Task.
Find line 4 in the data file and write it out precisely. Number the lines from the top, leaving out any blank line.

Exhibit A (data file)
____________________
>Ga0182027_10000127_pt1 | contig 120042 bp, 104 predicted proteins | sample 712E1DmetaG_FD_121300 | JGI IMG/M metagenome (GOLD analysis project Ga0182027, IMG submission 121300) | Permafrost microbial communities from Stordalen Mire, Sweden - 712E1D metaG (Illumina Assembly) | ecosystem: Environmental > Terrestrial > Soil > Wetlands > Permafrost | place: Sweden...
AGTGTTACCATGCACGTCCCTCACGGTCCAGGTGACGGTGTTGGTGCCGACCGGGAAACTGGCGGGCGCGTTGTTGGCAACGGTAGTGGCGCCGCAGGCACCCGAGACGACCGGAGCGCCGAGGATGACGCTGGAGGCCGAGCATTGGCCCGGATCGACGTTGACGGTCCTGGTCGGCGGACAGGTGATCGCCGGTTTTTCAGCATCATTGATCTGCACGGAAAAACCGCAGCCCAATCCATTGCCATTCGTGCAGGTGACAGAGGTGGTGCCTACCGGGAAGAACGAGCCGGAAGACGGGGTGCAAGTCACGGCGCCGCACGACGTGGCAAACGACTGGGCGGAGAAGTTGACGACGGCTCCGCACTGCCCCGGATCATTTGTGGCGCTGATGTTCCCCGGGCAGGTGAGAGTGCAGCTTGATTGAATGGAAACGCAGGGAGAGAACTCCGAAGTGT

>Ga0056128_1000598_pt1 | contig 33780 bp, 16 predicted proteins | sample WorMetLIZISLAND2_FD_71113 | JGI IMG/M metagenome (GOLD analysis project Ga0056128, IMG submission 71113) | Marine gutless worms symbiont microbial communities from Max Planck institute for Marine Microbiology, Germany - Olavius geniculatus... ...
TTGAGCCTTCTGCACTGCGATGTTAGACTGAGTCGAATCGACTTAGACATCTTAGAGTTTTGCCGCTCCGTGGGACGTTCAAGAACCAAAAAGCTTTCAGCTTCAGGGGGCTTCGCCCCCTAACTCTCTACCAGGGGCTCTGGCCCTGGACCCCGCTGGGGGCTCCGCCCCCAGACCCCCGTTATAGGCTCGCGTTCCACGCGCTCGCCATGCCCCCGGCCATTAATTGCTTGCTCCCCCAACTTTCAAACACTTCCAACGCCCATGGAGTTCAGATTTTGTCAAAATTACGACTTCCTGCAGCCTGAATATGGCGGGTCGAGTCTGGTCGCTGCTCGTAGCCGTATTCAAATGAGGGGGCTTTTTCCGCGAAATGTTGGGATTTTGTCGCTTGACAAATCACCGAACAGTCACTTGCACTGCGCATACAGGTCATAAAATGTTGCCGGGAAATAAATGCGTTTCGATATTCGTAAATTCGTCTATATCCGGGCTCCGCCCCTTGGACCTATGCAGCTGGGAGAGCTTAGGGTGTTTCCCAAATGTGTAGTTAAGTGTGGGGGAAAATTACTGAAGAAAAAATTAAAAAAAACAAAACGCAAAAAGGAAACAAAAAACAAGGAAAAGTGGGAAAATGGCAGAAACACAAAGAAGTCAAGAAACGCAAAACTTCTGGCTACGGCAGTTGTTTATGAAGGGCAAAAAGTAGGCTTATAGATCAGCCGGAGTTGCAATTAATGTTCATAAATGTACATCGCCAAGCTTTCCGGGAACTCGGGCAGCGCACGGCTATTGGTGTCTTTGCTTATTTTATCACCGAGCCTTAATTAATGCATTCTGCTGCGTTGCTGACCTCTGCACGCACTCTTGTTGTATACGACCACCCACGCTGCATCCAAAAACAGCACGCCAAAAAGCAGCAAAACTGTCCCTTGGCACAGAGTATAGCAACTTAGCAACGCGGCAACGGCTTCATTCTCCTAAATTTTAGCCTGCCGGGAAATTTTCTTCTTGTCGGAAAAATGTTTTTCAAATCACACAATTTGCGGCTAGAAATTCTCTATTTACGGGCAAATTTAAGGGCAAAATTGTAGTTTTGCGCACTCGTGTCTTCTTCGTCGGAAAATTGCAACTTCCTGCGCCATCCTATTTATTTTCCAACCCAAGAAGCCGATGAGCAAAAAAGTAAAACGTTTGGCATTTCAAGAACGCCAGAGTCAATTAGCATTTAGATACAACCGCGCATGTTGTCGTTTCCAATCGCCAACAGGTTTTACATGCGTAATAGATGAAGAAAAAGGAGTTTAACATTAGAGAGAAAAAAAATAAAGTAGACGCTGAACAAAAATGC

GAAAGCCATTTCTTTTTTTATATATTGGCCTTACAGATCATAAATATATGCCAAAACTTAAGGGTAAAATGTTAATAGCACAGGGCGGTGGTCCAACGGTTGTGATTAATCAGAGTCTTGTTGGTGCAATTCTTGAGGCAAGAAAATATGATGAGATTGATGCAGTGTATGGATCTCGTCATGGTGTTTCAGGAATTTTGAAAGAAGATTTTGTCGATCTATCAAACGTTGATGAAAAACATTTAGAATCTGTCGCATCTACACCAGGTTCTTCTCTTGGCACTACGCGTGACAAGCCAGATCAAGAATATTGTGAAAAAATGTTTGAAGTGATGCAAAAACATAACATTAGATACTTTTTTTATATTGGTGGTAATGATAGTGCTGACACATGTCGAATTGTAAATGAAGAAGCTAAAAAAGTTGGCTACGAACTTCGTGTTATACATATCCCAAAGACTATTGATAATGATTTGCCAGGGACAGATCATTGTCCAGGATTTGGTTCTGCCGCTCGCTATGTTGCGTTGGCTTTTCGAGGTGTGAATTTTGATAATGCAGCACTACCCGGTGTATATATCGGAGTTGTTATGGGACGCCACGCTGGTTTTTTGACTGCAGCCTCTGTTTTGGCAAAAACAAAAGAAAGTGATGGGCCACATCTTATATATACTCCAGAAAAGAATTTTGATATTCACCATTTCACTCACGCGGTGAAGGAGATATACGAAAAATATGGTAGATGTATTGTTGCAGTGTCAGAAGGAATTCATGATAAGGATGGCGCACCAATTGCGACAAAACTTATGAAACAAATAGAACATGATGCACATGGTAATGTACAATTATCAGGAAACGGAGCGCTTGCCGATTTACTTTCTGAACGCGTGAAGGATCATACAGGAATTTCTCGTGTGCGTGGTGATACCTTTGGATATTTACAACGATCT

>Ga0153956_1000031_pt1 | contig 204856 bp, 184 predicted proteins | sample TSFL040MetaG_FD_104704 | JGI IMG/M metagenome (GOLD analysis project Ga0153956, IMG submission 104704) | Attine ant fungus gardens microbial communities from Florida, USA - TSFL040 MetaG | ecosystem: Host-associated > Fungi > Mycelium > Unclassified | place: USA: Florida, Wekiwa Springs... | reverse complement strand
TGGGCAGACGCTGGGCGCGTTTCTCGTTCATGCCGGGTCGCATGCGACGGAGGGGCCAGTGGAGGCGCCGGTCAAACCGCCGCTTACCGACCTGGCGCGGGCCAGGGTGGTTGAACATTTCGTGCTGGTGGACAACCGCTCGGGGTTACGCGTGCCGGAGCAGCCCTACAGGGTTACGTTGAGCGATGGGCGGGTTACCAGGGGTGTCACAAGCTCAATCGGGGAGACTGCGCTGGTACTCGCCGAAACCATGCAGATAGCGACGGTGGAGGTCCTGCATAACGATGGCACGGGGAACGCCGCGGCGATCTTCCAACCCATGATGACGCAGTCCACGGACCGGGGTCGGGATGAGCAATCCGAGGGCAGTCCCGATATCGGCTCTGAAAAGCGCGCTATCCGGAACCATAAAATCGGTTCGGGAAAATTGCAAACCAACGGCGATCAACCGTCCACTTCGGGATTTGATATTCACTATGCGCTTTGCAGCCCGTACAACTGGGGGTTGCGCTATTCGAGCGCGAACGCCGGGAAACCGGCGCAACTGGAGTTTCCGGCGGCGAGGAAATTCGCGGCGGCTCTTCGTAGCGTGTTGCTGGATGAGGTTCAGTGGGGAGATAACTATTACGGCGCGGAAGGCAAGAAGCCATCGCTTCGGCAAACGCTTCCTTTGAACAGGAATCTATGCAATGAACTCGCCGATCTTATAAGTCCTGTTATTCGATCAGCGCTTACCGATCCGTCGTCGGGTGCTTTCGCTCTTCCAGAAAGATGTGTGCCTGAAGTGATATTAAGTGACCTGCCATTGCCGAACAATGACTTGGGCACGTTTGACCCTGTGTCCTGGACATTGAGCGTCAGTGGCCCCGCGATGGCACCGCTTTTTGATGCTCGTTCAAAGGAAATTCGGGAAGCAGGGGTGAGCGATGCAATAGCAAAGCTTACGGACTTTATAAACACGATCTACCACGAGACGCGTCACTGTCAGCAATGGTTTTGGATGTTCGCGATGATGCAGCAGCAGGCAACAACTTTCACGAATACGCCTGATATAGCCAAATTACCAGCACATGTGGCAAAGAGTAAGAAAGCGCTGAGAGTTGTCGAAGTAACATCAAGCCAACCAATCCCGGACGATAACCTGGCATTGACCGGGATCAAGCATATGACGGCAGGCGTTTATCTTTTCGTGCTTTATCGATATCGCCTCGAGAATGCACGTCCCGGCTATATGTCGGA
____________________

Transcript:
TTGAGCCTTCTGCACTGCGATGTTAGACTGAGTCGAATCGACTTAGACATCTTAGAGTTTTGCCGCTCCGTGGGACGTTCAAGAACCAAAAAGCTTTCAGCTTCAGGGGGCTTCGCCCCCTAACTCTCTACCAGGGGCTCTGGCCCTGGACCCCGCTGGGGGCTCCGCCCCCAGACCCCCGTTATAGGCTCGCGTTCCACGCGCTCGCCATGCCCCCGGCCATTAATTGCTTGCTCCCCCAACTTTCAAACACTTCCAACGCCCATGGAGTTCAGATTTTGTCAAAATTACGACTTCCTGCAGCCTGAATATGGCGGGTCGAGTCTGGTCGCTGCTCGTAGCCGTATTCAAATGAGGGGGCTTTTTCCGCGAAATGTTGGGATTTTGTCGCTTGACAAATCACCGAACAGTCACTTGCACTGCGCATACAGGTCATAAAATGTTGCCGGGAAATAAATGCGTTTCGATATTCGTAAATTCGTCTATATCCGGGCTCCGCCCCTTGGACCTATGCAGCTGGGAGAGCTTAGGGTGTTTCCCAAATGTGTAGTTAAGTGTGGGGGAAAATTACTGAAGAAAAAATTAAAAAAAACAAAACGCAAAAAGGAAACAAAAAACAAGGAAAAGTGGGAAAATGGCAGAAACACAAAGAAGTCAAGAAACGCAAAACTTCTGGCTACGGCAGTTGTTTATGAAGGGCAAAAAGTAGGCTTATAGATCAGCCGGAGTTGCAATTAATGTTCATAAATGTACATCGCCAAGCTTTCCGGGAACTCGGGCAGCGCACGGCTATTGGTGTCTTTGCTTATTTTATCACCGAGCCTTAATTAATGCATTCTGCTGCGTTGCTGACCTCTGCACGCACTCTTGTTGTATACGACCACCCACGCTGCATCCAAAAACAGCACGCCAAAAAGCAGCAAAACTGTCCCTTGGCACAGAGTATAGCAACTTAGCAACGCGGCAACGGCTTCATTCTCCTAAATTTTAGCCTGCCGGGAAATTTTCTTCTTGTCGGAAAAATGTTTTTCAAATCACACAATTTGCGGCTAGAAATTCTCTATTTACGGGCAAATTTAAGGGCAAAATTGTAGTTTTGCGCACTCGTGTCTTCTTCGTCGGAAAATTGCAACTTCCTGCGCCATCCTATTTATTTTCCAACCCAAGAAGCCGATGAGCAAAAAAGTAAAACGTTTGGCATTTCAAGAACGCCAGAGTCAATTAGCATTTAGATACAACCGCGCATGTTGTCGTTTCCAATCGCCAACAGGTTTTACATGCGTAATAGATGAAGAAAAAGGAGTTTAACATTAGAGAGAAAAAAAATAAAGTAGACGCTGAACAAAAATGC